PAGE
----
Construction completes on flagship development for the University of Leeds
Hemel Hempstead/Leeds, 16 March 2021 - Construction of the new Sir William Henry Bragg Building for the University of Leeds has been completed. The new landmark building for engineering and physical sciences, provides an impressive range of environments to support cutting-edge research and encourage collaboration across disciplines.
Named after Sir William Henry Bragg, a former professor at the University who was awarded the Nobel Prize for Physics in 1915, the facility will play a key role in the design of new materials research, nanotechnology, pharmaceutical manufacturing, low energy electronics and robotics.
David Oldroyd, Senior Project Manager in the University's Estate Services, has overseen the building of the building. He said: ‘This is the largest single-project that the University has undertaken since the 1960s, and the result is stunning. The building is a testament to the University’s investment in its research capability for decades to come. It also creates a vibrant and collaborative space for academics and students to share knowledge and experience.’
The total floor space is 16,200m² and the building will house some of the most advanced electron microscope technology in the UK, including the Royce Institute and Wolfson Imaging Facility. The highly sensitive equipment will allow researchers to see and video the motion of individual molecules.
The development was designed by ADP and delivered by BAM Construction, with Arcadis as project managers, cost management by Gardiner & Theobald, and engineering services provided by Curtins and ARUP.
Forming an instrumental part of the University’s current 10-year masterplan - also designed by ADP, the Bragg Building will strengthen the University’s collaboration with industry while enhancing the student experience.
The laboratory spaces are designed to encourage a culture of inter-disciplinary working in the research and development of new materials, in areas including computing, telecommunications, sustainability, biology, pharmaceuticals and medicine. A striking central atrium incorporates flexible breakout spaces to provide the building with a vibrant social heart.
The low carbon new-build element connects to the Grade II Old Mining Building, which has been sensitively repurposed and extended with a new storey. Externally the use of engineered precast stone and materials such as Portland stone were chosen to complement the existing building and historic character of the surrounding conservation area. Two new bridges connect the Bragg Building with the School of Chemistry and Electrical Engineering, providing a physical link between the adjacent buildings. This will further encourage cross-disciplinary collaboration.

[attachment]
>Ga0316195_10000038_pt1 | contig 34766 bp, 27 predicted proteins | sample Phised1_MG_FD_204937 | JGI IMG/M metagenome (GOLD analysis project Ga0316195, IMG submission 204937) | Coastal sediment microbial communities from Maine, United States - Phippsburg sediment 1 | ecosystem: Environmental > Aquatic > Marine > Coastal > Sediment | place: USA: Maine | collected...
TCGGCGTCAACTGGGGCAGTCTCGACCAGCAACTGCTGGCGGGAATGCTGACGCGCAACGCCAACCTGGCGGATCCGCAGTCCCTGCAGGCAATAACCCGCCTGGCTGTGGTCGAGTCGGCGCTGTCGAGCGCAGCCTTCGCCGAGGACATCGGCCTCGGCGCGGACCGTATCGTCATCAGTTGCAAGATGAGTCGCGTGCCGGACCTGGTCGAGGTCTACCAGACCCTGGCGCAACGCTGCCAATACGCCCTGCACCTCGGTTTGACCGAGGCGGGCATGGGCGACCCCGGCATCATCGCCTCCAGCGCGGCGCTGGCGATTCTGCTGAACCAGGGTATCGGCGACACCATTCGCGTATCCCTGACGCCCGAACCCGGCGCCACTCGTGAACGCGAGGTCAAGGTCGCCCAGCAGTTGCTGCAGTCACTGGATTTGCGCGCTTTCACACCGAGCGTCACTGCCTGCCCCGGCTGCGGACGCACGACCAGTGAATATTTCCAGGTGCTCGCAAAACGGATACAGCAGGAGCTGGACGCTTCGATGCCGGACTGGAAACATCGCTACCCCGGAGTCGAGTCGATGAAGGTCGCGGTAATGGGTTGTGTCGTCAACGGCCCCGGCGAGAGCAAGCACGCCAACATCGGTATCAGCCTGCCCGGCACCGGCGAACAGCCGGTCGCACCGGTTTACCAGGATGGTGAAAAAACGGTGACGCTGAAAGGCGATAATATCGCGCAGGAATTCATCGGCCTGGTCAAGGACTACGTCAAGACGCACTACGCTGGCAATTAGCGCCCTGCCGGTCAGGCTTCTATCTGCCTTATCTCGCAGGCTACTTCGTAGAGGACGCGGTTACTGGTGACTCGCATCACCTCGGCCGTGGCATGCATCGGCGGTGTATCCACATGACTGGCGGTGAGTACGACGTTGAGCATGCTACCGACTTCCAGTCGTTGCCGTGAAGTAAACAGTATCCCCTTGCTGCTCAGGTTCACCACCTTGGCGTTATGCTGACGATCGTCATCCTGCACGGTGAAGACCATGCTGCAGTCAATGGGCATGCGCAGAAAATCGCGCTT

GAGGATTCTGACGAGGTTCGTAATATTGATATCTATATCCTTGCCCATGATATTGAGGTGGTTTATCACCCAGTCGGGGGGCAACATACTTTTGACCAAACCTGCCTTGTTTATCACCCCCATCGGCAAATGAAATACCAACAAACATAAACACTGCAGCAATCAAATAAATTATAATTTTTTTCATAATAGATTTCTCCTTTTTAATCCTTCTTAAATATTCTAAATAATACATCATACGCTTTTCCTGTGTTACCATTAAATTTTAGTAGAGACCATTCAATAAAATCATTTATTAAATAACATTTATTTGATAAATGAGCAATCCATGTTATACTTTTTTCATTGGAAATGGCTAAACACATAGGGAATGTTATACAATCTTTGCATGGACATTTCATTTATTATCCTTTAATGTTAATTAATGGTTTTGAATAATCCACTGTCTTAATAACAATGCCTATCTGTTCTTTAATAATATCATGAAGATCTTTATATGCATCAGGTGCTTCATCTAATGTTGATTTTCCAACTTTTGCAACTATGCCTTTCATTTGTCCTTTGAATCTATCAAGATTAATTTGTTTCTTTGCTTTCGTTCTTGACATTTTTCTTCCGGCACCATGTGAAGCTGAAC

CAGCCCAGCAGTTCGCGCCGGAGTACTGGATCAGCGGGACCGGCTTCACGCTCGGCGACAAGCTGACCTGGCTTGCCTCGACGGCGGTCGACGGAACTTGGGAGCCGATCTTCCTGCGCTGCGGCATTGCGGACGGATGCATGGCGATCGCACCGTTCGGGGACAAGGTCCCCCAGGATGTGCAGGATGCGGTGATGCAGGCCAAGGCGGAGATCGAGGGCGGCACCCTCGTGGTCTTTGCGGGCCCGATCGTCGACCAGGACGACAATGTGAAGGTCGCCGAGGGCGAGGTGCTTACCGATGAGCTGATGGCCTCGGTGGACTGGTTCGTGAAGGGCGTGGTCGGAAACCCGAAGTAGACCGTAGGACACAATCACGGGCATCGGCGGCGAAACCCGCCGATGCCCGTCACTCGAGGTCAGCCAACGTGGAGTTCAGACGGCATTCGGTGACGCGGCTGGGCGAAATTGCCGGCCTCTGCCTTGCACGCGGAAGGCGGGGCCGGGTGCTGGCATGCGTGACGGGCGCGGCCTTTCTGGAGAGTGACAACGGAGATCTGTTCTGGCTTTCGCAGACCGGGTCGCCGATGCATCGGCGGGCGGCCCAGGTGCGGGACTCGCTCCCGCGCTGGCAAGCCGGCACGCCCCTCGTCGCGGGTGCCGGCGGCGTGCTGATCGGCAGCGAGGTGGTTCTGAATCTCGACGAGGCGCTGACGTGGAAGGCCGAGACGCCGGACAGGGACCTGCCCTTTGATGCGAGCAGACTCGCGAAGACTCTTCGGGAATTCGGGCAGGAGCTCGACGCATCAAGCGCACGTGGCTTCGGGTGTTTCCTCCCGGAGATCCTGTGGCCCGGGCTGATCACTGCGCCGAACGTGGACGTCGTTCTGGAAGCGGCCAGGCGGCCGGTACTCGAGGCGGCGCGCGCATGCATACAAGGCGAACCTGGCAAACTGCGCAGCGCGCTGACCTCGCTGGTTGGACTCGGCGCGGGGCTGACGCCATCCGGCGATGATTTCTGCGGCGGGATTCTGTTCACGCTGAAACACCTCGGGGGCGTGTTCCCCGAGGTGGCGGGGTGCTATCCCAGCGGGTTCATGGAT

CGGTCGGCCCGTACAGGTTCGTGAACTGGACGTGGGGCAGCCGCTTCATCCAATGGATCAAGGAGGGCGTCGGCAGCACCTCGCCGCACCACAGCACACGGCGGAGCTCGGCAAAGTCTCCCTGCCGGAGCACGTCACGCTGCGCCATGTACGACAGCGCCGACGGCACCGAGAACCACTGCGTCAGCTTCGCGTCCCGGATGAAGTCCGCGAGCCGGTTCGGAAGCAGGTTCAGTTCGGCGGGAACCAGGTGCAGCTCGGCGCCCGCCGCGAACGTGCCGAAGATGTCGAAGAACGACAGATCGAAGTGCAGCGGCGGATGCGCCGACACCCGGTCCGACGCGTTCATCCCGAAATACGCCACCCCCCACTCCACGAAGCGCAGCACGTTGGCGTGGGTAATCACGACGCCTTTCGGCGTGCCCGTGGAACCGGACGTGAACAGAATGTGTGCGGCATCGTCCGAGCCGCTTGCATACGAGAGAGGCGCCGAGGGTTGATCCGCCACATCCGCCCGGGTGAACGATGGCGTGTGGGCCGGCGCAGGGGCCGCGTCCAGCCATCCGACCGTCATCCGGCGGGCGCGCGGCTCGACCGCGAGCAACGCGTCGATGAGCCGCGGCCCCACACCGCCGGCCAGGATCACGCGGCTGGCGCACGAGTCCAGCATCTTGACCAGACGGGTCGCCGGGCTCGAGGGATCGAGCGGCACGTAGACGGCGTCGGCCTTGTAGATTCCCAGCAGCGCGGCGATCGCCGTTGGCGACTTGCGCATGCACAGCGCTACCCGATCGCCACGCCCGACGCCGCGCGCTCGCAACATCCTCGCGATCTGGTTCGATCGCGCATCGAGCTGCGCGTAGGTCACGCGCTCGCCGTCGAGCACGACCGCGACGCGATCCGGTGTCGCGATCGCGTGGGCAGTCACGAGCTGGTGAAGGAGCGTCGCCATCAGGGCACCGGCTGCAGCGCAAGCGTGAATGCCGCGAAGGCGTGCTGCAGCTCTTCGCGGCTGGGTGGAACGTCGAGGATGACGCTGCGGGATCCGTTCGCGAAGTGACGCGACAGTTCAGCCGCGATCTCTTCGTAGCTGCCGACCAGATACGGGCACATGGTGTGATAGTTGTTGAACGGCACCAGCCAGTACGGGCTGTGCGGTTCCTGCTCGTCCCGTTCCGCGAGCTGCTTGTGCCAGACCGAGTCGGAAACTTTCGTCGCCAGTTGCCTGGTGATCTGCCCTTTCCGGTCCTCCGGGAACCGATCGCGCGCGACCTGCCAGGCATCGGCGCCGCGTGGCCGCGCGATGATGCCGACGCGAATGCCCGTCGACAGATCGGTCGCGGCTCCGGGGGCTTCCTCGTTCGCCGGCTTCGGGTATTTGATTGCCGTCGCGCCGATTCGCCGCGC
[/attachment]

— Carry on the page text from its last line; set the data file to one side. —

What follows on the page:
Despite the current pandemic, work continued on site at reduced capacity with BAM implementing a number of safe working procedures in line with the government’s advice on social distancing.
This world-class collaborative research centre is set to open its doors to students later this year.
Joe Morgan, ADP Director, said: ‘From its inception the Bragg Building was an incredibly ambitious project, delivering world-class research facilities in the heart of the campus, within a conservation area and surrounded by heritage assets. The new building has rejuvenated the Old Mining Building and public realm and created a new gateway to the campus. It is a great collective achievement and one ADP is incredibly proud to be associated with. We very much look forward to opening the doors and welcoming staff and students in.’
John Conway, BAM Construct UK, said: ‘Delivering the iconic Bragg Building on such a difficult city centre site presented a series of challenges for the team. However, our use of modular elements including a precast concrete frame enabled us to deliver the project safely and efficiently.’
Ian Aldous, UK Account Director for Universities & Science, Arcadis: ‘This world class facility, which has repurposed and reimagined existing buildings and provided exemplary new facilities and is a genuine game changer for the University in terms of how the schools and departments will work together, collaborate, engage with industry, and make a sustained and valuable impact through research, teaching, student experience and discovery. The Bragg project team and University should be rightly proud of achieving the successful delivery of this exemplary development through a global pandemic.’